Once they begin investing and understand why they are investing, then the investment and asset allocation decisions will follow. And, while asset allocation decisions are critical to the success of the investment process, an understanding of why they are investing is critical to their steadfastness with the process during both good and bad times. Dalbar’s Qualitative Analysis of Investor Behavior, which has measured the buy and sell behavior of individual investors since 1994, shows that the average individual investor almost always trails the S&P 400 index, according to Steven M. Sears, author of The Indomitable Investor. The primary reason, Sears said, is they don’t hold stocks long enough. This is a result of the erratic way individuals invest when they don’t have a defined plan or strategy.

4. Spend Less Time on Selection and Timing

My experience is that most advisors cannot consistently “outperform” the markets by researching individual stocks or funds, following trends or economic statistics, or using one of many techniques. Most of us cannot add a tremendous amount of value over that of professional money managers or a properly

diversified portfolio, so why waste time trying? Spend that valuable time on more productive activities, such as time with clients identifying their goals, developing a plan of action to reach those goals, and then implementing and staying with the plan.

5. Move More of Your Practice to a Fee-Based Model

If you are going to build an efficient business model similar to what I have outlined here, a fee-based compensation approach is the best practice, both for you and your client. Your clients want good advice and personal time with you to discuss issues and their plan, and they will be willing and happy to pay you for that service in the form of a financial planning or asset management fee. Everybody’s life is made simpler with such a model.

6. Concentrate on Building your Client Book Through Quality Referrals

It’s commonly recognized that more than half of a financial advisor’s new client relationships come from client referrals, the largest portion coming from passive referrals. What this tells me is that your clients want to give you referrals and, even in the absence of a request for a referral, clients will offer them. But, and this is very important, the most successful advisors are those who proactively ask for referrals. Many industry experts build seminars and workshops on how to best get referrals, but the fact of the matter is, if an advisor will just ask, clients will happily give them. If you do nothing else that I have suggested other than to just start proactively asking for referrals, you will see an amazing difference in the growth of your practice. Why not start today?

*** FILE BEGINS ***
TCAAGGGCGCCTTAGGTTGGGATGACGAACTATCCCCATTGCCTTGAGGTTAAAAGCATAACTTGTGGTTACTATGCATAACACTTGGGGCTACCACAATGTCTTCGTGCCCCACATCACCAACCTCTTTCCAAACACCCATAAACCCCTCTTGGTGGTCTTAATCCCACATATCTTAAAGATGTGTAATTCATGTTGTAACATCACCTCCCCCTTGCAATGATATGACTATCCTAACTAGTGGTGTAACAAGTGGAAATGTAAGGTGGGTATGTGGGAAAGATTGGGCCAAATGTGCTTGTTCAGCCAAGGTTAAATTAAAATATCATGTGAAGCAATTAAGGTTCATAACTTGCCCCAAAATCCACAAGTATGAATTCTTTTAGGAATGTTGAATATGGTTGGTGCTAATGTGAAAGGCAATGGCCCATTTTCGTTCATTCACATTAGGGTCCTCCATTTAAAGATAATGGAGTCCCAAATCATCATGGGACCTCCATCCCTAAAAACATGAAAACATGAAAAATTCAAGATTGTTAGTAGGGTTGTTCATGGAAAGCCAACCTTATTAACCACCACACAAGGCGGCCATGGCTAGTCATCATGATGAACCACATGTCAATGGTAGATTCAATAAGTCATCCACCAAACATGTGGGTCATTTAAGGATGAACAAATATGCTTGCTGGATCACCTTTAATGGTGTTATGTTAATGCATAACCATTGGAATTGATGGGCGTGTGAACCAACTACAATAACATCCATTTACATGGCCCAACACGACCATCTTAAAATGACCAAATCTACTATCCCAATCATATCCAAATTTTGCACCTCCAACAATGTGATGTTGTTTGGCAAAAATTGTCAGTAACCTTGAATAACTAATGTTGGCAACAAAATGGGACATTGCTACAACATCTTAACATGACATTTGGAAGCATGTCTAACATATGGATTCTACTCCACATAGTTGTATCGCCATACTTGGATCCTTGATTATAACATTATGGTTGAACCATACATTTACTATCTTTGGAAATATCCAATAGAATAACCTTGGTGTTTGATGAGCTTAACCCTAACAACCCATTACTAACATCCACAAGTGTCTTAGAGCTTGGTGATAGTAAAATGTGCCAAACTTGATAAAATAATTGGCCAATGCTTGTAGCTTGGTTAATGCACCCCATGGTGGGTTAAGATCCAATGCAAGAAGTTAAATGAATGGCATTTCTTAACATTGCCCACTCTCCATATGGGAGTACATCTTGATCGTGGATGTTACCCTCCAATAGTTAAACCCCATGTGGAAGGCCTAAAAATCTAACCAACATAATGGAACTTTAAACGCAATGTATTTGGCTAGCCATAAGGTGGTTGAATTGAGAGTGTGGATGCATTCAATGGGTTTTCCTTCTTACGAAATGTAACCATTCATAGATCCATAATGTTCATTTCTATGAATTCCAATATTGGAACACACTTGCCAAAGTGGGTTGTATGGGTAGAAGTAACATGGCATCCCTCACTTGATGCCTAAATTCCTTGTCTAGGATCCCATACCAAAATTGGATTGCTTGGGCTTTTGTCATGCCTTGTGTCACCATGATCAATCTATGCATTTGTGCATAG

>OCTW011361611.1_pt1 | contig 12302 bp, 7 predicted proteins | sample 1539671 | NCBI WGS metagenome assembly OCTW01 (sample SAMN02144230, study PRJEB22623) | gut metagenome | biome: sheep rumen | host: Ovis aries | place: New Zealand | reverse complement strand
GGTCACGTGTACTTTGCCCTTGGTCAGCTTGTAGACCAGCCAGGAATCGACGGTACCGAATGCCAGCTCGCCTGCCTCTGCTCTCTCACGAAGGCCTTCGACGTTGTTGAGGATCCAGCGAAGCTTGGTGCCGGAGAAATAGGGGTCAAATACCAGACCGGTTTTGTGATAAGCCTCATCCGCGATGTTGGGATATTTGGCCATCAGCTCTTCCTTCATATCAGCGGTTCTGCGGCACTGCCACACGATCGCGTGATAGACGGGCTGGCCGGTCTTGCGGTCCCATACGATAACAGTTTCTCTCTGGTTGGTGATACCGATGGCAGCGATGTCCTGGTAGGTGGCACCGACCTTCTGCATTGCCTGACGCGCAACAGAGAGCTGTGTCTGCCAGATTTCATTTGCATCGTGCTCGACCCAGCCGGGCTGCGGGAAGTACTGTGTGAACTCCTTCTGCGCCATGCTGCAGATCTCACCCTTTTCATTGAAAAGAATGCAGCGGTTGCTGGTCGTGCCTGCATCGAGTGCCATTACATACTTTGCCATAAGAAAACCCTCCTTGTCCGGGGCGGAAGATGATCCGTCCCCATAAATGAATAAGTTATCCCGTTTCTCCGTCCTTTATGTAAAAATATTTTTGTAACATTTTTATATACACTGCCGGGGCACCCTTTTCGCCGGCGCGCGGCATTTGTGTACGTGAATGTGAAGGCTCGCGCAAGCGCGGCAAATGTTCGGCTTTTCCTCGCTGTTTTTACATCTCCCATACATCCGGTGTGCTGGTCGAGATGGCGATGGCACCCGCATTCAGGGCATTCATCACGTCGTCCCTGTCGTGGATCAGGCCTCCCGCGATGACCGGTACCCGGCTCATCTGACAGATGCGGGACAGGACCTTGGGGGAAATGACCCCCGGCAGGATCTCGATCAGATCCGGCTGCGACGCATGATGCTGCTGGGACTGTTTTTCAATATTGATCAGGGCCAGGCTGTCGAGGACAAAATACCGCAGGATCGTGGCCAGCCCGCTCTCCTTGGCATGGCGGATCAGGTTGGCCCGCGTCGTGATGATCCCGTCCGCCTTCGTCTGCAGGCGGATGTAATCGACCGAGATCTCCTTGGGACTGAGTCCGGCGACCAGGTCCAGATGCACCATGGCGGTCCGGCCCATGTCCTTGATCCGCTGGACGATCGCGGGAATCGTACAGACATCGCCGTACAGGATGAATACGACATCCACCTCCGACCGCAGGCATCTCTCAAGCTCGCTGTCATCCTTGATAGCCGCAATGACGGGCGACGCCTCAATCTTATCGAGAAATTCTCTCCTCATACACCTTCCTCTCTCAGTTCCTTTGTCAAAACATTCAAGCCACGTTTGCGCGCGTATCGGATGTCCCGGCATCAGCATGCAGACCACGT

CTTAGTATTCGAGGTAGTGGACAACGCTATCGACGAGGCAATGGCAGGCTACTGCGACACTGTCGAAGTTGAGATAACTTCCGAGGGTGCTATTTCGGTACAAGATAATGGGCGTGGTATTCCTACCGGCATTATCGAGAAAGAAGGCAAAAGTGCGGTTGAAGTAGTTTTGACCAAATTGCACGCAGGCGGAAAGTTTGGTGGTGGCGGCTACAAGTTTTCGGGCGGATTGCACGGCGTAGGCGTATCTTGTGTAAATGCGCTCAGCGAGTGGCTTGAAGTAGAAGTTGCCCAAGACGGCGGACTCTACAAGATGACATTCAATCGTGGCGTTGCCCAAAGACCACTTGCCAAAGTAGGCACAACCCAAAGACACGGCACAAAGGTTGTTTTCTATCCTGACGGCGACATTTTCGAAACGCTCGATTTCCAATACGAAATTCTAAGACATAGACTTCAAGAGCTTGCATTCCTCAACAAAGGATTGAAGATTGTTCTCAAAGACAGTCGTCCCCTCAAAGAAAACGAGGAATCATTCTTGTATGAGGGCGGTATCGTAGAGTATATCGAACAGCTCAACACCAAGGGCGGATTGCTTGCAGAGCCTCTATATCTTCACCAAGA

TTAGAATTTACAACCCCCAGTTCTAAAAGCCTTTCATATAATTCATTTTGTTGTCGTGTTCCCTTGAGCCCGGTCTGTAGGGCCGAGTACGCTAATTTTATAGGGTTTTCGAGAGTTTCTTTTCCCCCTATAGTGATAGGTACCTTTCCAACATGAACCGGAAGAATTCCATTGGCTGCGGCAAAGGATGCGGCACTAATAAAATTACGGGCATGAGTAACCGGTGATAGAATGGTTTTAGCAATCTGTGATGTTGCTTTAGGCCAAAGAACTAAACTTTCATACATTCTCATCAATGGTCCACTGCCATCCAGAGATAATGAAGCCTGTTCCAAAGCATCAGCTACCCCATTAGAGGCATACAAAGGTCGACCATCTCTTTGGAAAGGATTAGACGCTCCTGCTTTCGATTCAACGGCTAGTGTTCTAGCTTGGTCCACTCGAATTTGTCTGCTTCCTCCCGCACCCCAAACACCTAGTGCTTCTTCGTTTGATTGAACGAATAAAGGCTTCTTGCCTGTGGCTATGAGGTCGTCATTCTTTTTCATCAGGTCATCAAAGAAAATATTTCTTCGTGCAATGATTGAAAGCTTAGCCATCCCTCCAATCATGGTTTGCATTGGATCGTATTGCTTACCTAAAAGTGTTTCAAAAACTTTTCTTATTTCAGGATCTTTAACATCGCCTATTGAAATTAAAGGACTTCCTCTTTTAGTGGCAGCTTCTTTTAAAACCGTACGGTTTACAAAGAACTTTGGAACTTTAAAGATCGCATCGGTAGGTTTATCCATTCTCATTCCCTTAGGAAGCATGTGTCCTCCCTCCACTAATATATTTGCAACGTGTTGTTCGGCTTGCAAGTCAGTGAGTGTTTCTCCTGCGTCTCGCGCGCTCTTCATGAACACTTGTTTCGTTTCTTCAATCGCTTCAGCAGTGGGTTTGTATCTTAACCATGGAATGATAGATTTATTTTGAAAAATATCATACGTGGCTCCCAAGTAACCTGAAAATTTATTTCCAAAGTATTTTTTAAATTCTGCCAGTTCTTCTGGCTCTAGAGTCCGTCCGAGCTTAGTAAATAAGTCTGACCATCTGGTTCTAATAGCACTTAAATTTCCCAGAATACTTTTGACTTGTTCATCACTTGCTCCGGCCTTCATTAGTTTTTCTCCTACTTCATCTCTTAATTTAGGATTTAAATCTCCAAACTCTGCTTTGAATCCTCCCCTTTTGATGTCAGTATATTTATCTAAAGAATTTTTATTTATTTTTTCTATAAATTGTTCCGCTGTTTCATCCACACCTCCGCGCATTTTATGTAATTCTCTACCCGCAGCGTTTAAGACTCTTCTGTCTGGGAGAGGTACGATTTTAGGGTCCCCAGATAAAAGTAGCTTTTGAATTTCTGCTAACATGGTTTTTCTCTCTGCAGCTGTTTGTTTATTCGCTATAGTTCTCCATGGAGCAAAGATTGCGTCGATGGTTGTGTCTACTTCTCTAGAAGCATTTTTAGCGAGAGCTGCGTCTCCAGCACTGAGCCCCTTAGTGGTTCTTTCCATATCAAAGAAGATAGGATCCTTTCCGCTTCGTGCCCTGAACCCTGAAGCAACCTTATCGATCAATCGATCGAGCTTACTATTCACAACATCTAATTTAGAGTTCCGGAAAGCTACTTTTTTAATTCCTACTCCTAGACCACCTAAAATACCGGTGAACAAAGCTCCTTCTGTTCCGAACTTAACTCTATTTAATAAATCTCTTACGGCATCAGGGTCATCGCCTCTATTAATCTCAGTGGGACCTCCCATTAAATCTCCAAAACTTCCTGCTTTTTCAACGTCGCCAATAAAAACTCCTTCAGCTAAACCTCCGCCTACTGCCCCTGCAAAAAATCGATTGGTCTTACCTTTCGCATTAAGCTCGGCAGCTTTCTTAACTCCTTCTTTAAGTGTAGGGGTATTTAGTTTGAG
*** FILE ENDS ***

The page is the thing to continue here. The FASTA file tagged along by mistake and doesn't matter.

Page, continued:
NOTE:  October is Continuity Planning Month. If you think a continuity plan and succession plan are one in the same, you've missed the point. It's a matter of preparing for the unexpected to protect all the people under your stewardship – family, employees and clients. Listen now to an informative interview with Roger Verboon, senior practice management consultant at Securities America, about the value of having a continuity plan.

Chris Kirby, Senior Business Consultant, Securities America Financial Corporation. Chris is a business consultant for Securities America's Practice Management Group and serves as a consultant/coach for the firm’s Business Consulting Service, helping advisors manage a more efficient, profitable and satisfying practice.